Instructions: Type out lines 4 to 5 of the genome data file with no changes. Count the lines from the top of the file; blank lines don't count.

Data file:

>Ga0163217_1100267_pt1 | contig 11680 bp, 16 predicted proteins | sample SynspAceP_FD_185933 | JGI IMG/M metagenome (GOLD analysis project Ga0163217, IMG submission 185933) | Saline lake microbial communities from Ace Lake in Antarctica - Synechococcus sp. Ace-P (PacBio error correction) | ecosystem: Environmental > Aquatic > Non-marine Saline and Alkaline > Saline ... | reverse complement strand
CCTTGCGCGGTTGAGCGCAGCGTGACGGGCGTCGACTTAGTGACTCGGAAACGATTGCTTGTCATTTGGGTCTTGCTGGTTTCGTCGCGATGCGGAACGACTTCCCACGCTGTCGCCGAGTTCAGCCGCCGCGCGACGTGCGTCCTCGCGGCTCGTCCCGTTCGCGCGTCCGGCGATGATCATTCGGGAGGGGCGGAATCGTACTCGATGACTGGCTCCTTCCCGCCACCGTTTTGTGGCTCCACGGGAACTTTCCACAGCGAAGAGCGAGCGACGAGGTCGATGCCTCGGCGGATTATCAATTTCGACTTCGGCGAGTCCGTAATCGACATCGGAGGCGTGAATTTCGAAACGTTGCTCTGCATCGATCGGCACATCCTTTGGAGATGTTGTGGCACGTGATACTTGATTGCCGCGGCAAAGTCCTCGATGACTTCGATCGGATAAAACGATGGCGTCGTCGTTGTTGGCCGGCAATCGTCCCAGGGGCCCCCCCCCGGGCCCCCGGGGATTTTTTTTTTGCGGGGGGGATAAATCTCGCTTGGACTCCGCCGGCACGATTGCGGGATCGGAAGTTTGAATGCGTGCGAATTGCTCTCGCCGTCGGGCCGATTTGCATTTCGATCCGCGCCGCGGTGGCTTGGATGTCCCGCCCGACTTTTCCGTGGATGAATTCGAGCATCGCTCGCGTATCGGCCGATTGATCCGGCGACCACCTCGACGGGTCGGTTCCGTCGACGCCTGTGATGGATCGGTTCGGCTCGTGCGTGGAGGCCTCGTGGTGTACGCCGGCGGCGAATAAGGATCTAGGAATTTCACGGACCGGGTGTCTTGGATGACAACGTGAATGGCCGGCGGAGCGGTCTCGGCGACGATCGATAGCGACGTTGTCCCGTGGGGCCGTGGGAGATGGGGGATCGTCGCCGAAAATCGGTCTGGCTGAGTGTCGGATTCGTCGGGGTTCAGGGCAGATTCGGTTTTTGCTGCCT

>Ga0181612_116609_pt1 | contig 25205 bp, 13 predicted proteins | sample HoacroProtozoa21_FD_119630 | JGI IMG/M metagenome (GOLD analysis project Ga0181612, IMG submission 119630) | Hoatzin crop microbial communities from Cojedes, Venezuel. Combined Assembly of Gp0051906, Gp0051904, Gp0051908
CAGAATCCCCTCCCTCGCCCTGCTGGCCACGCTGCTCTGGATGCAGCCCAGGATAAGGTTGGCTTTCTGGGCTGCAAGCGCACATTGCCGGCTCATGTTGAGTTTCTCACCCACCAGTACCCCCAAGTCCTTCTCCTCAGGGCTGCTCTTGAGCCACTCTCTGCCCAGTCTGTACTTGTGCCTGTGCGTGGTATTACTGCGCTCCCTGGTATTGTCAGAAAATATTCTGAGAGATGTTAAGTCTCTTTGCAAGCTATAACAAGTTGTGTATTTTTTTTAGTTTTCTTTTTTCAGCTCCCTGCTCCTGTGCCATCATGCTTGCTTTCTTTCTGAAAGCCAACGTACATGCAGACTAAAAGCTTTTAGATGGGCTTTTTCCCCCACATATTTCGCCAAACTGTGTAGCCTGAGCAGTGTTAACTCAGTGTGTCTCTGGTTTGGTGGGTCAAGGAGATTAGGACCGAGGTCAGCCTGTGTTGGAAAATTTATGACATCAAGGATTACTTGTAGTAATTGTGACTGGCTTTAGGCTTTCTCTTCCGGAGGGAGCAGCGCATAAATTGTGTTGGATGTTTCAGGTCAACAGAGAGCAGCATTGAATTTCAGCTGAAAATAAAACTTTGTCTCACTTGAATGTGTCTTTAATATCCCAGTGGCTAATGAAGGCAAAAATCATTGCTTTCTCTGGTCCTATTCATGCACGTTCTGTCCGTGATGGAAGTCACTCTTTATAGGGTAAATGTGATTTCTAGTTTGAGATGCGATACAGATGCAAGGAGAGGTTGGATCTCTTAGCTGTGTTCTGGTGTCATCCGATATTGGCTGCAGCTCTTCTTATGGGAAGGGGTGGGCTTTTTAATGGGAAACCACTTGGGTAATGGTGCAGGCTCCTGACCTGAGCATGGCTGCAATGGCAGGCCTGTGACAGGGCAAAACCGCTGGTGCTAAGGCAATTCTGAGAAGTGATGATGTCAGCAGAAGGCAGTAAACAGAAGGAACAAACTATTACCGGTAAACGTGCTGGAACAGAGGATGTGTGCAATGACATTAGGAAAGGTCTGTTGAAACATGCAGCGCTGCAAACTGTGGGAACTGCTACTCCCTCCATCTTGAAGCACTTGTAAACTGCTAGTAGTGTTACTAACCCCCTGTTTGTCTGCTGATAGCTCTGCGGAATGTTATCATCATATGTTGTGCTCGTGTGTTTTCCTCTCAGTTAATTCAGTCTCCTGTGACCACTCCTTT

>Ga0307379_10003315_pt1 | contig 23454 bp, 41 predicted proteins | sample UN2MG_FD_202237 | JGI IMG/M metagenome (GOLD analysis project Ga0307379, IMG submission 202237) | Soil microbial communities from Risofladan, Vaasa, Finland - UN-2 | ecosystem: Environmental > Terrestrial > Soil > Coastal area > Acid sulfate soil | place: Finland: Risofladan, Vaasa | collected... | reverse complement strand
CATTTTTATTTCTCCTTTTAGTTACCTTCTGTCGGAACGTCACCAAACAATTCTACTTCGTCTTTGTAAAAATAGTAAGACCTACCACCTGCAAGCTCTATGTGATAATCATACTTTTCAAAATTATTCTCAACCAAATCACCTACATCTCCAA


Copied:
CAGAATCCCCTCCCTCGCCCTGCTGGCCACGCTGCTCTGGATGCAGCCCAGGATAAGGTTGGCTTTCTGGGCTGCAAGCGCACATTGCCGGCTCATGTTGAGTTTCTCACCCACCAGTACCCCCAAGTCCTTCTCCTCAGGGCTGCTCTTGAGCCACTCTCTGCCCAGTCTGTACTTGTGCCTGTGCGTGGTATTACTGCGCTCCCTGGTATTGTCAGAAAATATTCTGAGAGATGTTAAGTCTCTTTGCAAGCTATAACAAGTTGTGTATTTTTTTTAGTTTTCTTTTTTCAGCTCCCTGCTCCTGTGCCATCATGCTTGCTTTCTTTCTGAAAGCCAACGTACATGCAGACTAAAAGCTTTTAGATGGGCTTTTTCCCCCACATATTTCGCCAAACTGTGTAGCCTGAGCAGTGTTAACTCAGTGTGTCTCTGGTTTGGTGGGTCAAGGAGATTAGGACCGAGGTCAGCCTGTGTTGGAAAATTTATGACATCAAGGATTACTTGTAGTAATTGTGACTGGCTTTAGGCTTTCTCTTCCGGAGGGAGCAGCGCATAAATTGTGTTGGATGTTTCAGGTCAACAGAGAGCAGCATTGAATTTCAGCTGAAAATAAAACTTTGTCTCACTTGAATGTGTCTTTAATATCCCAGTGGCTAATGAAGGCAAAAATCATTGCTTTCTCTGGTCCTATTCATGCACGTTCTGTCCGTGATGGAAGTCACTCTTTATAGGGTAAATGTGATTTCTAGTTTGAGATGCGATACAGATGCAAGGAGAGGTTGGATCTCTTAGCTGTGTTCTGGTGTCATCCGATATTGGCTGCAGCTCTTCTTATGGGAAGGGGTGGGCTTTTTAATGGGAAACCACTTGGGTAATGGTGCAGGCTCCTGACCTGAGCATGGCTGCAATGGCAGGCCTGTGACAGGGCAAAACCGCTGGTGCTAAGGCAATTCTGAGAAGTGATGATGTCAGCAGAAGGCAGTAAACAGAAGGAACAAACTATTACCGGTAAACGTGCTGGAACAGAGGATGTGTGCAATGACATTAGGAAAGGTCTGTTGAAACATGCAGCGCTGCAAACTGTGGGAACTGCTACTCCCTCCATCTTGAAGCACTTGTAAACTGCTAGTAGTGTTACTAACCCCCTGTTTGTCTGCTGATAGCTCTGCGGAATGTTATCATCATATGTTGTGCTCGTGTGTTTTCCTCTCAGTTAATTCAGTCTCCTGTGACCACTCCTTT

>Ga0307379_10003315_pt1 | contig 23454 bp, 41 predicted proteins | sample UN2MG_FD_202237 | JGI IMG/M metagenome (GOLD analysis project Ga0307379, IMG submission 202237) | Soil microbial communities from Risofladan, Vaasa, Finland - UN-2 | ecosystem: Environmental > Terrestrial > Soil > Coastal area > Acid sulfate soil | place: Finland: Risofladan, Vaasa | collected... | reverse complement strand